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Work Discrimination and Coping Strategies: Conceptual Frameworks for Counseling Lesbian, Gay, and Bisexual Clients.

Two conceptual models are proposed in this article--one for work discrimination and the other for discrimination coping strategies pertaining to lesbian, gay, and bisexual workers. The work discrimination model includes 3 dimensions (formal vs. informal, potential vs. encountered, and perceived vs. real). The coping strategies model outlines methods that deal with potential and encountered discriminations. It includes vocational choice and work adjustment strategies; the latter are further categorized under identity management or discrimination management strategies.

Lesbian, gay, and bisexual persons may be considered "sexual minorities" because of the pervasive prejudice, social oppression, and discrimination against them (Croteau, 1996; Elliott, 1993; Hetherington, Hillerbrand, & Etringer, 1989; Morgan & Brown, 1991). Many individuals justify their discrimination against lesbian, gay, and bisexual people on the basis of biased biblical interpretations or stereotypes that accuse these populations of being mentally ill, perverts, and child molesters (Levine & Leonard, 1984).

Work discrimination has been a major topic in the rapidly growing literature concerning vocational issues of lesbian, gay, and bisexual persons (e.g., Croteau, 1996; Croteau & Hedstrom, 1993; Driscoll, Kelley, & Fassinger, 1996; Elliott, 1993; Fassinger, 1995, 1996; Griffin, 1992; Hetherington et al., 1989; Levine & Leonard, 1984; Morgan & Brown, 1991; Orzek, 1992; Pope, 1995, 1996; Worthington, McCrary, & Howard, 1998). As a contextual factor, it significantiy influences career development and decision making of such populations. In addition, researchers are interested in studying the coping strategies used by lesbian, gay, and bisexual persons in dealing with work discrimination.

Although different scholars have discussed various conceptualizations of work discrimination and coping strategies, a comprehensive conceptual framework that provides an integrative perspective is lacking. Such integrative conceptual models are much needed to guide future theoretical and empirical work, as well as career counseling with lesbian, gay, and bisexual clients (Chung, 1995; Lonborg & Phillips, 1996). The purpose of this article is to propose conceptual models about work discrimination and coping strategies pertaining to lesbian, gay, and bisexual persons. These models were developed by integrating related theoretical and empirical work in vocational psychology literature with new conceptualizations. After presenting these two models and their relation, implications for counseling and research are discussed.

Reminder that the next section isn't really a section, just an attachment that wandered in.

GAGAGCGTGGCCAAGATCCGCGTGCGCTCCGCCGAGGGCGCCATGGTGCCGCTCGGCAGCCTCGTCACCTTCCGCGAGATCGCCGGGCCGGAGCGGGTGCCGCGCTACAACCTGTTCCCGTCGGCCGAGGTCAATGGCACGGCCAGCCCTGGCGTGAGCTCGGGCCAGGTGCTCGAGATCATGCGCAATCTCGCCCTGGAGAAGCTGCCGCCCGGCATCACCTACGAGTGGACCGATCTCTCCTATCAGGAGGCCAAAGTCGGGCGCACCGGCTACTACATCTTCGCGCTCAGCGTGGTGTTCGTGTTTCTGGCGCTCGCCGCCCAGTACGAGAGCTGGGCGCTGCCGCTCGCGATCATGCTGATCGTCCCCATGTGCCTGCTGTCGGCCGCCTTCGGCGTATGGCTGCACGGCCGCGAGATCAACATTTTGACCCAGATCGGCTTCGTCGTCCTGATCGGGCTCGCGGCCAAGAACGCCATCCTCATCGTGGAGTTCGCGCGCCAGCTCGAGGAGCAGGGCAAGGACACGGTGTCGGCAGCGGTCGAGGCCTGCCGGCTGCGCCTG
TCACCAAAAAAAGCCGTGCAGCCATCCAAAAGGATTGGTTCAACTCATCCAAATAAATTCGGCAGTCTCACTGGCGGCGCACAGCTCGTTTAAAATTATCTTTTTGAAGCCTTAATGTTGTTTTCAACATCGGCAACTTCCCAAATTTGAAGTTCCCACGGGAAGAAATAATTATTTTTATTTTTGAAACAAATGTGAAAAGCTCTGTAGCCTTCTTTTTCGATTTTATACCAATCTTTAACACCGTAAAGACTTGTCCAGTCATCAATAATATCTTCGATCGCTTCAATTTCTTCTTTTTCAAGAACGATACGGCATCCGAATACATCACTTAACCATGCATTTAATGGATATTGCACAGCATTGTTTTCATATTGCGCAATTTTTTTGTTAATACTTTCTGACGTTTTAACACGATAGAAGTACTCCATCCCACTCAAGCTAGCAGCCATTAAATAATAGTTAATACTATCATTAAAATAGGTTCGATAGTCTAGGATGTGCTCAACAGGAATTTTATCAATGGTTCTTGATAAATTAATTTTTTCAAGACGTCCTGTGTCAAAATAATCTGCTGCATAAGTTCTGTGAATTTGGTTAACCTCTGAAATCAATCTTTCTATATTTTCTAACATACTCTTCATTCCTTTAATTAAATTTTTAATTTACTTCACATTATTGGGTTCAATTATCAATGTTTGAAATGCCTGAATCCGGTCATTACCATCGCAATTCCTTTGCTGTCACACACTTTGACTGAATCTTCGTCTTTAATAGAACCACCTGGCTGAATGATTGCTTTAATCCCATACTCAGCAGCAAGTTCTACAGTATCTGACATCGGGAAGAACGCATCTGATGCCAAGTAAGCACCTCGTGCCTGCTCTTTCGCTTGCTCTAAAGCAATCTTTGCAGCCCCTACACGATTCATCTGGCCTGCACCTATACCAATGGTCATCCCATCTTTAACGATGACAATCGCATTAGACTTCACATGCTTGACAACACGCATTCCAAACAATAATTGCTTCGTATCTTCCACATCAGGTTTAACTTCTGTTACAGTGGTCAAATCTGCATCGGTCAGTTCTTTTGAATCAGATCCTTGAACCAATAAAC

Work Discrimination

Work discrimination is defined here as unfair and negative treatment of workers or job applicants based on personal attributes that are irrelevant to job performance. The nature of work discrimination has been addressed in literature pertaining to oppressed groups such as women; ethnic minorities; people with disabilities; and lesbian, gay, and bisexual persons. There is a lack, however, of a framework that integrates the various conceptualizations of work discrimination. In response to this deficiency, I discuss and integrate into a three-dimensional model some important conceptualizations of work discrimination.

A review of literature suggests that work discrimination is multifaceted. Brown and Ford (1977) discussed two kinds of work discrimination: "access" (discrimination during hiring, such as denial of job offer or lower starting salary) and "treatment" (discrimination after the person is hired, such as promotion or salary-raise decisions). Chojnacki and Gelberg (1994) identified four levels of work discrimination: (a) overt (presence of explicit formal and informal discriminations), (b) covert (presence of discrimination in the absence of a formal antidiscrimination policy), (c) tolerance (presence of formal antidiscrimination policy, but lacking informal support), and (d) affirmation (presence of both formal and informal support). Chung (1998) suggested another dimension of discrimination: direct versus indirect. Direct discrimination refers to discriminatory practices against individuals who are known or presumed to be lesbian, gay, or bisexual. Indirect discrimination refers to a discriminatory or hostile wor k atmosphere experienced by lesbian, gay, and bisexual workers whose sexual identities are neither known nor presumed to be lesbian, gay, or bisexual. Figure 1 presents a three-dimensional conceptual model of work discrimination that extends the aforementioned frameworks.

Formal Versus Informal